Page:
From identifying factors and techniques that influence RCS, different methods and simulation tools are explored to evaluate RCS of warships and investigate the relative impact of different factors and techniques described about their RCS, through experiment design.


Radar Behavior

To analyze radar behavior, we used the radar equation relating the radar’s range to the transmission, reception, antennae, target, and environmental characteristics. This equation is used to determine the maximum range at which radar can detect a target and be useful to understand the factors affecting the performance of the radar (Skolnik, 2001).

A typical scenario of a bistatic radar is shown in Fig. 1, where the TX box represents the radar transmitter, the RX box the radar receiver, while the gray object on the right represents the goal or target. Both transmitting and receiving antennae are closely located to each other; therefore, it is assumed that the range to the target is equal to R.

The simple radar equation is described below:

Where Pr is the power received by the radar in (watts). Pt is the transmission power in (watts). Gt is the Gain of the transmitting antenna. Gr is the gain of the receiving antenna, σ the radar cross section (RCS) (m2), λ the wavelength of the radar operating frequency (m), and R is the range between the radar and the target (m).

It takes into account that the first term in parentheses represents the power density of radar in the objective (watts/m2). The product of the first and the second terms in parentheses represents the power density in the radar receiver due to the reflection or scattering that occurs in the target. The third term in parentheses represents the amount of reflected power captured by the opening receiving antenna.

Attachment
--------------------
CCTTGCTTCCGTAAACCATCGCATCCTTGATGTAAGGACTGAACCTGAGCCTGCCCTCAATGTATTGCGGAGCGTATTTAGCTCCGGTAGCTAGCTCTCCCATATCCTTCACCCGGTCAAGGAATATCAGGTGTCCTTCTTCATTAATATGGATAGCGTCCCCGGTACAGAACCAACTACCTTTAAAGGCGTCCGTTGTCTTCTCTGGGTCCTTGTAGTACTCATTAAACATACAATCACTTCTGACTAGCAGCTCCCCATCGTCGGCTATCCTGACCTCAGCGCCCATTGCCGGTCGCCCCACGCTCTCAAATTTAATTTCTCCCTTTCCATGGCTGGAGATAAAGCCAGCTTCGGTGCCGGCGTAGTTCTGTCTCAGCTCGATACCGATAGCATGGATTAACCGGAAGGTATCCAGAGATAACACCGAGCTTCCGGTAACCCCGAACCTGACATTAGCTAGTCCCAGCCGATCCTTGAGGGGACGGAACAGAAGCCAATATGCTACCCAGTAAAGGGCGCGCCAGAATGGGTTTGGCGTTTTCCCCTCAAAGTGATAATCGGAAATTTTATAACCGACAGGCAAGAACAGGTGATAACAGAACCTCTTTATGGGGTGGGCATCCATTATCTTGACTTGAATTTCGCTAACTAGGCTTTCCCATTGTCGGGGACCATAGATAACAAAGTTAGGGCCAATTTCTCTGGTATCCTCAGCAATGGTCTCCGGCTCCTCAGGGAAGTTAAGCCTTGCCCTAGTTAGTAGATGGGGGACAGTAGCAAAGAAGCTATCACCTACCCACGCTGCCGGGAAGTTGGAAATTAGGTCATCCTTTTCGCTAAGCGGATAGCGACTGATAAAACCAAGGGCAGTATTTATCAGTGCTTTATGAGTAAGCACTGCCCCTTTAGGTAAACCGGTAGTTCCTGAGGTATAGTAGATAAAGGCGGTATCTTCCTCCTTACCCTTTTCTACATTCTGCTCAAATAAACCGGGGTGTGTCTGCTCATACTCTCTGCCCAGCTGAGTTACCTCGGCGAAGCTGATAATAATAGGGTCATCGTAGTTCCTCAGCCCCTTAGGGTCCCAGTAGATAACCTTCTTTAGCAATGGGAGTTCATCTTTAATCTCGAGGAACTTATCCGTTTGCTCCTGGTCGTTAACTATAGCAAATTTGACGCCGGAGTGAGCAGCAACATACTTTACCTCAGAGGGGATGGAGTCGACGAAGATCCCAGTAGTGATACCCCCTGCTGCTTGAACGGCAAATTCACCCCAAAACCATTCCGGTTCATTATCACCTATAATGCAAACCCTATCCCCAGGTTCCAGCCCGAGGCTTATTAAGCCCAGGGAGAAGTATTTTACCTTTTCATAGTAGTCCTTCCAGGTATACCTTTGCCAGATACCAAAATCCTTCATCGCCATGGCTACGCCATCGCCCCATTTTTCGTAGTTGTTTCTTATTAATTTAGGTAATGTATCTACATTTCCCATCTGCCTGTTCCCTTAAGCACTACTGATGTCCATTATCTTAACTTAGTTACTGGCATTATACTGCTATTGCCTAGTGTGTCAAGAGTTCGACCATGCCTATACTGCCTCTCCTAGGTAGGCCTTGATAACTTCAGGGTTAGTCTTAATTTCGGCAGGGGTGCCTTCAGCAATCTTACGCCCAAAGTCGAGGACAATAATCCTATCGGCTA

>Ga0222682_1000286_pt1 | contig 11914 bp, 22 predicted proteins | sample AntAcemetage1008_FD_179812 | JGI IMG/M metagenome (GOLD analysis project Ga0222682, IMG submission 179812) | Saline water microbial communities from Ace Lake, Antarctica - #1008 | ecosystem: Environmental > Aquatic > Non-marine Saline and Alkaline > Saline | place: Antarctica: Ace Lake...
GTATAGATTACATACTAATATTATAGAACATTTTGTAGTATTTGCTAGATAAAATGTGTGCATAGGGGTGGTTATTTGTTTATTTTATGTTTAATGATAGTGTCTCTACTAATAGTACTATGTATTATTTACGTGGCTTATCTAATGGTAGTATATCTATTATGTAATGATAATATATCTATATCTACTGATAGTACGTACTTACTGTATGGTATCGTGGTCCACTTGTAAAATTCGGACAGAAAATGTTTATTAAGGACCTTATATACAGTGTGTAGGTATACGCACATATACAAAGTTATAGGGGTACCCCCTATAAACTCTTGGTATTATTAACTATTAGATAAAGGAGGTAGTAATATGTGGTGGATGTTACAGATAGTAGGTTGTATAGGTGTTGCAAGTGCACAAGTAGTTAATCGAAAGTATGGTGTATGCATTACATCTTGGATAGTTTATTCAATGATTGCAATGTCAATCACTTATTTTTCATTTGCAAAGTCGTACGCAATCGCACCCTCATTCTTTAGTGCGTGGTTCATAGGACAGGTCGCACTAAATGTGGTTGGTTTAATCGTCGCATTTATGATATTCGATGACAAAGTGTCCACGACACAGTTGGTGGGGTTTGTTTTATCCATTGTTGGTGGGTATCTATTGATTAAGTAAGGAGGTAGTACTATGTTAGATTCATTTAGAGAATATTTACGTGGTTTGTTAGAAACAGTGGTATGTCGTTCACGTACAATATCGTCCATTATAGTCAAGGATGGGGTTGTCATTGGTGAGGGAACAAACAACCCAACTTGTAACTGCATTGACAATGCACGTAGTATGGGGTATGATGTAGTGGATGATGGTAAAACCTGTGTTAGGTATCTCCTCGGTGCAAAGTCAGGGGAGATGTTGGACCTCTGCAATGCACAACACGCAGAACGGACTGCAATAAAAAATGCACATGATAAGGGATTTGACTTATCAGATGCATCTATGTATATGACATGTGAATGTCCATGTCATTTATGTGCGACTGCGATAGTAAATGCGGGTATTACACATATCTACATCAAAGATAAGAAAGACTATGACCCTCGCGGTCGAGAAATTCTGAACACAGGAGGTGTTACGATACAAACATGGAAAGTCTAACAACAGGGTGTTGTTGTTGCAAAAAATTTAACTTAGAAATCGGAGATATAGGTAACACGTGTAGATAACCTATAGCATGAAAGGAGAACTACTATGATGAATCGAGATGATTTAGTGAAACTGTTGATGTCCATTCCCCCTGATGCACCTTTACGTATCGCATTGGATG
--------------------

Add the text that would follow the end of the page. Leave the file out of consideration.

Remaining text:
In the case of the mono static radar, where the radar uses the same antenna for transmission and reception, Gt is equal to Gr and by establishing Gt = Gr = G, the equation can be written as:

The radar’s maximum range, Rmax, is the distance beyond which the target cannot be detected. This occurs when the Pr received signal is equal to the minimum detectable Smin signal. Substituting Pr = Smin in equation (1.2) and rearranging terms, yields:

Although this form of radar equation (1.3) excludes many important factors and generally predicts high values for the maximum range, it represents the relationship between the maximum RCS radar and the target.

As shown in equation (1.3) of the radar, the RCS is a property of the object or target dispersing the radar signal, representing the magnitude of the radar signal echo returned by that object. It can be defined as: